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Charity Objectives

Each year, a team of healthcare professionals travel from the UK and Kathmandu to rural parts of Nepal to improve healthcare through training and education.

HPN have a variety of projects with a focus on improving healthcare for children and women from impoverished communities.

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Improving access to surgery for children

2/3 of the world’s children lack access to surgical care. Inguinal hernia is one of the most common surgical conditions, affecting up to 1 in 20 children.


 In rural Nepal, 1 in 10 children with an obstructed hernia will die.

HPN's surgical team train rural hospital doctors to perform safe surgery for children with inguinal hernia to prevent death from this condition.

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The tradition of chaupadi regards women as impure during their monthly period.

Women are banished to the cowshed during their period,  exposing them to rape, attacks by wild animals and the cold.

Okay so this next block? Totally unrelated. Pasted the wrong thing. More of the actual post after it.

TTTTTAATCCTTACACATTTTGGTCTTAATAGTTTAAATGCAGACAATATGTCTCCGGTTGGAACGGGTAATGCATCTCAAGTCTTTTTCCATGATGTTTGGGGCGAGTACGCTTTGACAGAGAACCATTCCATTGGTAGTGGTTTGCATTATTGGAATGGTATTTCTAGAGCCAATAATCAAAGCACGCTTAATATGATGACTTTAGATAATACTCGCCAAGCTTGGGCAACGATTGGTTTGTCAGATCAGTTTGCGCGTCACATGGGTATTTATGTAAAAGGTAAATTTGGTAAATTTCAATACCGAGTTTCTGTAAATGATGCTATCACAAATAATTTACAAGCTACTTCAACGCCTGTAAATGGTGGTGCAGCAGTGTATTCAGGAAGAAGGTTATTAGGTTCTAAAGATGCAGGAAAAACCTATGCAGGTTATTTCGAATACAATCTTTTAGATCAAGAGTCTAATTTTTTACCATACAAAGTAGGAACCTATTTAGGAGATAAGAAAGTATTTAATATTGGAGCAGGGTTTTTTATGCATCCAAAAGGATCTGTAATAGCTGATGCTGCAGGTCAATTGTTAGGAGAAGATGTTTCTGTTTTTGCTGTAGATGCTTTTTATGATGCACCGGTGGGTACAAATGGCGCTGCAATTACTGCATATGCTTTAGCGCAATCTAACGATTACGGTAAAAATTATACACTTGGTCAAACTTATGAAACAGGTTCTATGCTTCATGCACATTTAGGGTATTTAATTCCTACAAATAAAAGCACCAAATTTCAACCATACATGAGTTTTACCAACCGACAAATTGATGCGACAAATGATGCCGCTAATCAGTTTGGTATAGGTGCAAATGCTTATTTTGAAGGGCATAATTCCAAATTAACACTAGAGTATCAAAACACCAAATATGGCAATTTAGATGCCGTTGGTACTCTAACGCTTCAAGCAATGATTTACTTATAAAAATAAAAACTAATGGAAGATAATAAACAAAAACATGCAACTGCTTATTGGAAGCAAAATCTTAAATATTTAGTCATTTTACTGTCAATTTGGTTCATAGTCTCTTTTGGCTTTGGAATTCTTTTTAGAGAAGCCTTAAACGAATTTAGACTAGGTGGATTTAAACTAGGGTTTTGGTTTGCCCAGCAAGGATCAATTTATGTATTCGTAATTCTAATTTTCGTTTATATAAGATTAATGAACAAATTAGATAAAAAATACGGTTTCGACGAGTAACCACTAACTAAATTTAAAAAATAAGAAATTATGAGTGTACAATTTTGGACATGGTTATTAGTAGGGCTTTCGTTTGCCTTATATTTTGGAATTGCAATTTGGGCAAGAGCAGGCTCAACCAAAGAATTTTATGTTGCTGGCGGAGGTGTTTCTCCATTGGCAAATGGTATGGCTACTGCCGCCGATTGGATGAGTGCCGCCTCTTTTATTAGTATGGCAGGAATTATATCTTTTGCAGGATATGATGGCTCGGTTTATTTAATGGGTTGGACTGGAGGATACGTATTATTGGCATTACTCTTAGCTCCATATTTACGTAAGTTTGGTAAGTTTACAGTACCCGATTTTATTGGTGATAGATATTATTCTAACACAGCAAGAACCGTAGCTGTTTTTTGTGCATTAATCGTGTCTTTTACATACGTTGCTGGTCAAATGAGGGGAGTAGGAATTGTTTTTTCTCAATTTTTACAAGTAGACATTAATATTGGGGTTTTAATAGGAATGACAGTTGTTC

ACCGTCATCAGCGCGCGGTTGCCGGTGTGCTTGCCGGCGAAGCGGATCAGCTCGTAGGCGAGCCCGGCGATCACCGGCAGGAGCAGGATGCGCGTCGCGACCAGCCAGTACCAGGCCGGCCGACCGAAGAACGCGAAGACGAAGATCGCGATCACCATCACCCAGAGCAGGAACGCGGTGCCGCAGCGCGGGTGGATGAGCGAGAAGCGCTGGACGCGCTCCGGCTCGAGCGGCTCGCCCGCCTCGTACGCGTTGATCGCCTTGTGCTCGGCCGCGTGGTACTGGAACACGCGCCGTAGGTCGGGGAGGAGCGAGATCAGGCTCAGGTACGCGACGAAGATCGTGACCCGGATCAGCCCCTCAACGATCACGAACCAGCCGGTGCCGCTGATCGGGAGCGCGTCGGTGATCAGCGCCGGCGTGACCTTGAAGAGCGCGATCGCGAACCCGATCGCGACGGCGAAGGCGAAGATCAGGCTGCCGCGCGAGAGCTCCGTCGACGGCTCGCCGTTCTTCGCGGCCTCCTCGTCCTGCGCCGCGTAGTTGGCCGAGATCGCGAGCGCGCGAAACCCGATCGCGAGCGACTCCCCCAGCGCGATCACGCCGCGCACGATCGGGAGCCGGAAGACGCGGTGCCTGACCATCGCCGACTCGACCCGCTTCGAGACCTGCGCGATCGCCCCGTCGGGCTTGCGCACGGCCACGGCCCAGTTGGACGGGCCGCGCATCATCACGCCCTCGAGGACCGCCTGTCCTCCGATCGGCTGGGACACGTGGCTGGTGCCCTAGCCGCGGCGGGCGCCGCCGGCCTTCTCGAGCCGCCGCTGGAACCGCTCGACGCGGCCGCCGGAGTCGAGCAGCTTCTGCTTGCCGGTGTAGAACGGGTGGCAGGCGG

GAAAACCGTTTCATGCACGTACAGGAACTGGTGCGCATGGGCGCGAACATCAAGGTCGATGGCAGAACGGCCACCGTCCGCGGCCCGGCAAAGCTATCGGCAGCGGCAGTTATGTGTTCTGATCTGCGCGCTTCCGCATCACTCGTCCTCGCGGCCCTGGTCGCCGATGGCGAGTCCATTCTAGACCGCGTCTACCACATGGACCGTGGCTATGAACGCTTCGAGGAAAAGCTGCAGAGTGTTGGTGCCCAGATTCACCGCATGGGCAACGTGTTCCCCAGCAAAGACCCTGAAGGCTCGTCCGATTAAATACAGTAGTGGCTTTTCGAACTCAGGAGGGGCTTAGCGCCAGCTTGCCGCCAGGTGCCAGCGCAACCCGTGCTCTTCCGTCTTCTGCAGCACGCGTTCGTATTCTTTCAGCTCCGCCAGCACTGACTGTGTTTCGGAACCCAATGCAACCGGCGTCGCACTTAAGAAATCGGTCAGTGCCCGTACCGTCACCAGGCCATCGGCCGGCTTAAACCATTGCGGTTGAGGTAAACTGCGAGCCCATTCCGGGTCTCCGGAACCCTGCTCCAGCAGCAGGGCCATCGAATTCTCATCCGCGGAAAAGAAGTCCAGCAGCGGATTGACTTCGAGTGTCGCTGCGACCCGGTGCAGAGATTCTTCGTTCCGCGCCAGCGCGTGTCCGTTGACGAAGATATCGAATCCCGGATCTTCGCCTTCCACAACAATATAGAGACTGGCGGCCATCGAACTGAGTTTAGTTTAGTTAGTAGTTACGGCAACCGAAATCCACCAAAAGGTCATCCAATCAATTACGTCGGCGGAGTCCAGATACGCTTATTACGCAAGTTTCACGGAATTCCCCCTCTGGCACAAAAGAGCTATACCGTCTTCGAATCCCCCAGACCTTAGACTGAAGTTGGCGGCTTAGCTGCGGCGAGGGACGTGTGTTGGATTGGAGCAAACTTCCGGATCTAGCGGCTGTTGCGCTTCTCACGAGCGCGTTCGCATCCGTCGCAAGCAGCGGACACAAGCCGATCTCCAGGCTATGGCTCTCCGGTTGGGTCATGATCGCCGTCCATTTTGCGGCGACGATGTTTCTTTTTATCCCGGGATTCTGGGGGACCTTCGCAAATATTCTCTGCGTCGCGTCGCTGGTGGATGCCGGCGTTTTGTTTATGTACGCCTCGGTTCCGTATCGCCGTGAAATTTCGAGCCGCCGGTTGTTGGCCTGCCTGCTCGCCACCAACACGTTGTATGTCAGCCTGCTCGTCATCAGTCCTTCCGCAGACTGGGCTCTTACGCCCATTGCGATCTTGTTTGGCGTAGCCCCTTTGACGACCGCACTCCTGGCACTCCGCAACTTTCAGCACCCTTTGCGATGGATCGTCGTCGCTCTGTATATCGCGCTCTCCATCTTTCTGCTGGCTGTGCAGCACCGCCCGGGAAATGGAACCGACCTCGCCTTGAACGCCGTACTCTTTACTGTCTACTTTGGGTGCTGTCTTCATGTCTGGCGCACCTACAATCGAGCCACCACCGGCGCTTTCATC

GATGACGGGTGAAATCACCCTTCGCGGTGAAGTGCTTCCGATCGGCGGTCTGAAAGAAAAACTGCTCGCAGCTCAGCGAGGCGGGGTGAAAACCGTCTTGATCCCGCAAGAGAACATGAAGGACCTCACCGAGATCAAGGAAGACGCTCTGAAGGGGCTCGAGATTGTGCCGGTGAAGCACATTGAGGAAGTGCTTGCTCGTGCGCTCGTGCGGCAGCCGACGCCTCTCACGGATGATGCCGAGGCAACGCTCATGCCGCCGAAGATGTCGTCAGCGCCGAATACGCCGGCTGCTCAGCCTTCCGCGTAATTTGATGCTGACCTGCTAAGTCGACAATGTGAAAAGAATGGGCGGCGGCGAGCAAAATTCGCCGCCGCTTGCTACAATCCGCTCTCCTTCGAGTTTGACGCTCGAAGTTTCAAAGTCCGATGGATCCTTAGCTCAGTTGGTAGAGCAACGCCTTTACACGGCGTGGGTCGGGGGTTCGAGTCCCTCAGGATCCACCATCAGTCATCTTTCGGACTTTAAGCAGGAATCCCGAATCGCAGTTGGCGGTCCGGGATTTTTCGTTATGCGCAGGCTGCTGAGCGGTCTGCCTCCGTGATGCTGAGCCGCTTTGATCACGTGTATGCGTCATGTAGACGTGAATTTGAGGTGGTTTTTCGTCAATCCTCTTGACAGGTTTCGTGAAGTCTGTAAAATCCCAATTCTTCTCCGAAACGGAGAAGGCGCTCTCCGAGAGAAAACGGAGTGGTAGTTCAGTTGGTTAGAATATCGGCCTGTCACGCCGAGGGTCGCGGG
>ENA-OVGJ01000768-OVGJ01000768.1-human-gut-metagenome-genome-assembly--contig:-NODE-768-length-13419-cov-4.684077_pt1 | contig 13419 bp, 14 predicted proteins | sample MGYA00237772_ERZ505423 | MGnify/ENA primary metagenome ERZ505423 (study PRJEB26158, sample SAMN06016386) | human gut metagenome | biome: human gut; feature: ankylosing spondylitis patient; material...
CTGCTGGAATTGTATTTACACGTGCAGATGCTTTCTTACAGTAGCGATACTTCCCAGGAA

HPN aims to tackle this practice by providing women with re-usable sanitary packs, alongside education about Menstrual Hygiene and Sexual and Reproductive Health. 

Freedom Kit Bags Project

Reproductive Health Training

Early marriage and resulting early sexual debut in Nepal can lead to a number of potentially adverse outcomes, including unplanned pregnancy and exposure to STIs.

HPN has been providing training for Community Healthcare Staff and Students in concepts around Sexual and Reproductive Health to improve patient education around these topics. 

Paediatric Emergency Training

HPN's Paediatric team provide rural nurses and doctors training on paediatric emergencies including new born life support, acutely unwell children and major trauma in children. 


Basic Life Support Training for the Community 

HPN clinicians visit villages to teach first aid and CPR including local leaders, teachers and school pupils.

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Dental Hygiene at Schools

HPN visit schools to teach children how to look after their teeth as well as providing free toothbrushes and toothpaste.

Post-Natal Screening

Mothers and children in Nepal currently do not have the opportunity to receive vital checks at 6-8 weeks after birth which can help to ease concerns and prevent future health problems.

HPN is currently working on plans to help local nurses and volunteers implement these checks to ensure equitable access to healthcare and support for mothers and babies in Nepal.

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